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Pro-veterans rally and Antifa activists face off in Nottingham city centre

The streets of Nottingham were today overrun with a pro-veterans rally and clashing Antifa activists parading through the city centre. 

Giant crowds ignored social-distancing guidelines as they filled Old Market Square with banners claiming ‘Antifa protect pedos’ and ‘God bless Donald Trump’.

And one man was found holding a flag promoting the Werwolf Resistance – an alleged Neo Nazi group in the UK which named themselves after a Nazi campaign during WWI.  

Opposing protesters held signs saying: ‘Anti-fascists support Black Lives Matter.’  

A large number of police officers were called in to manage the protest and members of the public were advised to stay away from the city centre. 

Two main streets, Queen Street and King Street, were closed for the duration of the protests.

A Nottinghamshire Police spokesman said that there were some minor disruptions which were dealt with quickly but no arrests were made and the protest went smoothly. 

Police said it was unclear exactly what the pro-veterans group were protesting for and their messages were quite diverse. 

According to Nottinghamshire Live, one of the groups posted a video saying their aim was to highlight ‘veterans and children and to bring awareness of the plight of veterans’.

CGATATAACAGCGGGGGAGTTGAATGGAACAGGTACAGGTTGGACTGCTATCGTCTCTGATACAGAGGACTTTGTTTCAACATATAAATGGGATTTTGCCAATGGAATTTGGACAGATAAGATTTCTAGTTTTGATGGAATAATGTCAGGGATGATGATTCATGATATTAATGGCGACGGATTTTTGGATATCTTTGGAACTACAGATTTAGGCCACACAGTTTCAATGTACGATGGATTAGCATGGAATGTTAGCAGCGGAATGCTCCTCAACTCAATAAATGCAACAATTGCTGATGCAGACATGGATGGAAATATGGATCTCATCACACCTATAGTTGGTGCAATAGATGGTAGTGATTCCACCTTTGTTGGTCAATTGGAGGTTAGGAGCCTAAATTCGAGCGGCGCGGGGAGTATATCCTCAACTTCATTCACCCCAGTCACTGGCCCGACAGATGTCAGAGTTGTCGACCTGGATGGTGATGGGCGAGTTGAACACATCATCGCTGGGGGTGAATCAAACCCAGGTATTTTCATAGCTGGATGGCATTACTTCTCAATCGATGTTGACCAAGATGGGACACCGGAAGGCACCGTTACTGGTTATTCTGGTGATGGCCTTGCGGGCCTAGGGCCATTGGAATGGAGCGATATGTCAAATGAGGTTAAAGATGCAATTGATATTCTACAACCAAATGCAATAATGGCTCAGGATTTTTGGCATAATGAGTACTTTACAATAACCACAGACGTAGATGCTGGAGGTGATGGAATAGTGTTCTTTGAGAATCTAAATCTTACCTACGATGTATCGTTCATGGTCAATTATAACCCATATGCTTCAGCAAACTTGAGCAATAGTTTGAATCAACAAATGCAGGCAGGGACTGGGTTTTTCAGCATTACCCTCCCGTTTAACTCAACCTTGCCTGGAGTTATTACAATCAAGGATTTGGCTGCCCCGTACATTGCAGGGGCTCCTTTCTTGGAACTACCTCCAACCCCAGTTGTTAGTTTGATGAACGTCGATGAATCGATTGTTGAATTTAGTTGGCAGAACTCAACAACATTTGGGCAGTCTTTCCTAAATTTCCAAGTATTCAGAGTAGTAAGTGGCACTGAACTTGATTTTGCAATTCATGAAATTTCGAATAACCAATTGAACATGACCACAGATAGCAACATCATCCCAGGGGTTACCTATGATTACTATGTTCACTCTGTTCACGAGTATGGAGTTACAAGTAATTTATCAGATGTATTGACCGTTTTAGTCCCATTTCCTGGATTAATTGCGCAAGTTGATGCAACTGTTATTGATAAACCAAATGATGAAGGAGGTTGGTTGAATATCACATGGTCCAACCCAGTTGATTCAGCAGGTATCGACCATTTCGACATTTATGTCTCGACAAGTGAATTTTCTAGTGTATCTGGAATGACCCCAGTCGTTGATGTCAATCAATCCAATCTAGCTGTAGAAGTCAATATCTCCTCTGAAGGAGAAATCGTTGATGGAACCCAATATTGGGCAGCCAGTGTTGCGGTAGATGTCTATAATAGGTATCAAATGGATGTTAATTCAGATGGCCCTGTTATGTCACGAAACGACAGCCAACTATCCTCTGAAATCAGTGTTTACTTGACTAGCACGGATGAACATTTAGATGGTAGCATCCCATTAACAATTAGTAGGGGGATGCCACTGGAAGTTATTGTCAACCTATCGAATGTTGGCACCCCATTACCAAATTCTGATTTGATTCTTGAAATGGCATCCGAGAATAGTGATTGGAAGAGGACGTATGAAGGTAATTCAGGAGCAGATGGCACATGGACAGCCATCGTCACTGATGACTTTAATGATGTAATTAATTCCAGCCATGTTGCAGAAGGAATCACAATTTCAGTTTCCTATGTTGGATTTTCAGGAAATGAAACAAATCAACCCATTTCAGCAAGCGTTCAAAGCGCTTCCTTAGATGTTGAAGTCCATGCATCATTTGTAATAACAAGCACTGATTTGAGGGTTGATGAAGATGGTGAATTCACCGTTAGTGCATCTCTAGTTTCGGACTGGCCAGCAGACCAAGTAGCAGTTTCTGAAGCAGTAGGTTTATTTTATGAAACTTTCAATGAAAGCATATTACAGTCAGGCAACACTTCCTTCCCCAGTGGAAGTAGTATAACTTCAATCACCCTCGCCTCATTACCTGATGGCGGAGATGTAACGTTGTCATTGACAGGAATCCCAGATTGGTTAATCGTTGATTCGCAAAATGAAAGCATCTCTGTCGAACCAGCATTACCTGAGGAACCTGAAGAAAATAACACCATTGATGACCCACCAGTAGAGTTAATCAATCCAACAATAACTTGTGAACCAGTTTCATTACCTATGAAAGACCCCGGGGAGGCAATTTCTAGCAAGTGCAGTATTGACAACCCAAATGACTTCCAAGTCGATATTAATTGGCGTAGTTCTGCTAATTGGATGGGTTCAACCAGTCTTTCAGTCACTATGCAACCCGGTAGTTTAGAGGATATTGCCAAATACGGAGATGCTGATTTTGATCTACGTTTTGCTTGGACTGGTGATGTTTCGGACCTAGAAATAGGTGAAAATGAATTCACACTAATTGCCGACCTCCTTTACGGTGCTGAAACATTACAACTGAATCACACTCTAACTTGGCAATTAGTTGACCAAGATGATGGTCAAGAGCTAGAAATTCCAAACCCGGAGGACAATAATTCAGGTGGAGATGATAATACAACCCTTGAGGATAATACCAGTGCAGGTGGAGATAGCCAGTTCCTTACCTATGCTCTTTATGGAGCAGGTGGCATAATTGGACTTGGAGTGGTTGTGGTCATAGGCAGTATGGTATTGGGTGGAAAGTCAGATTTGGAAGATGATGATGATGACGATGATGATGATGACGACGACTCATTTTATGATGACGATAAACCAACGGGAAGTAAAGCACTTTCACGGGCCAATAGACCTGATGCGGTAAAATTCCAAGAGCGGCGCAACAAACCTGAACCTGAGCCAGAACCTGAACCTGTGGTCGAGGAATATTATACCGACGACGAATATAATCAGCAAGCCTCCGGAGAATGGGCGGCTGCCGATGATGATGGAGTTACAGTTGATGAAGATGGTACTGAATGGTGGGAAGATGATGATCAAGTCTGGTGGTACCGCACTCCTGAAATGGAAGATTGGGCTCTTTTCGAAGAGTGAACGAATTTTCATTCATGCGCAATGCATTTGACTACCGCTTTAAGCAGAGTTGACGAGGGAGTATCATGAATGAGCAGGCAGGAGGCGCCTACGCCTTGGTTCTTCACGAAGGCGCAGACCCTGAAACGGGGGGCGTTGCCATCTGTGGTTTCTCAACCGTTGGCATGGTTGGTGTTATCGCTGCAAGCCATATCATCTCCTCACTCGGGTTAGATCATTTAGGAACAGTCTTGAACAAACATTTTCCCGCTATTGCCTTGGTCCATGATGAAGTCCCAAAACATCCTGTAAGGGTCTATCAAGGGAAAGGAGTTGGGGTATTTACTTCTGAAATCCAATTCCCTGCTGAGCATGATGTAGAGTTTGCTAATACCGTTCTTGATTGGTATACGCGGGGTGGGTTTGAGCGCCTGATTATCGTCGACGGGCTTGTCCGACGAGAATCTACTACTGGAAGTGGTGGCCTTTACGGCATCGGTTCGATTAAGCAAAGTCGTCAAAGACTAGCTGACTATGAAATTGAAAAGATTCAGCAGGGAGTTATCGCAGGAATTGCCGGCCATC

And Liam Conway, from Nottingham and Mansfield Trades Union Council, which was part of a separate protest in Market Square, said: ‘We stand for an inclusive society’.  

Nottingham City Council leader David Mellen said that there were concerns that people with far-right views may attend the protests today after suggestions were made on social media that a far-right group called British Street Commandos had organised the event. 

In a statement he wrote: ‘Racism is not welcome in Nottingham and we would encourage anyone planning to travel here with such views not to come to our city.’ 

He went on to encourage attendees to respect social distancing and wear a face mask.    

In a lengthy statement to the public he wrote: ‘If you’re visiting Nottingham city centre today to support local businesses, we want to make you aware of protests that are due to take place so you can plan ahead. 

‘The council is working with Nottingham Police to manage any disruption the protests may cause. 

‘Queen Street and King Street will be closed to traffic from 9am which will mean buses with stops there will pick up and drop off on Parliament Street instead. 

‘The closure will be lifted as soon as possible after the protests. There are concerns that people with far right views may decide to become involved in the protests. Racism is not welcome in Nottingham and we would encourage anyone planning to travel here with such views not to come to our city. 

‘We urge all protesters and counter protesters to act responsibly during the current pandemic by making sure they socially distance and wear a face covering.’ 

Local businesses also experienced a loss in trade.

Steve Hadgi, assistant general manager for the Alchemist had a swarm of protesters right outside his business blocking the doors for anyone to come in.

He told Nottinghamshire Live: ‘It is not something we particularly agree with as a company. It has affected trade a bit. We were made aware of it on Wednesday. It was such a volatile development. 

‘When there is a demonstration they always come to speakers corner. While this was going on we only let [those who had] pre-booked into the venue and kept our staff and guests safe.’ 

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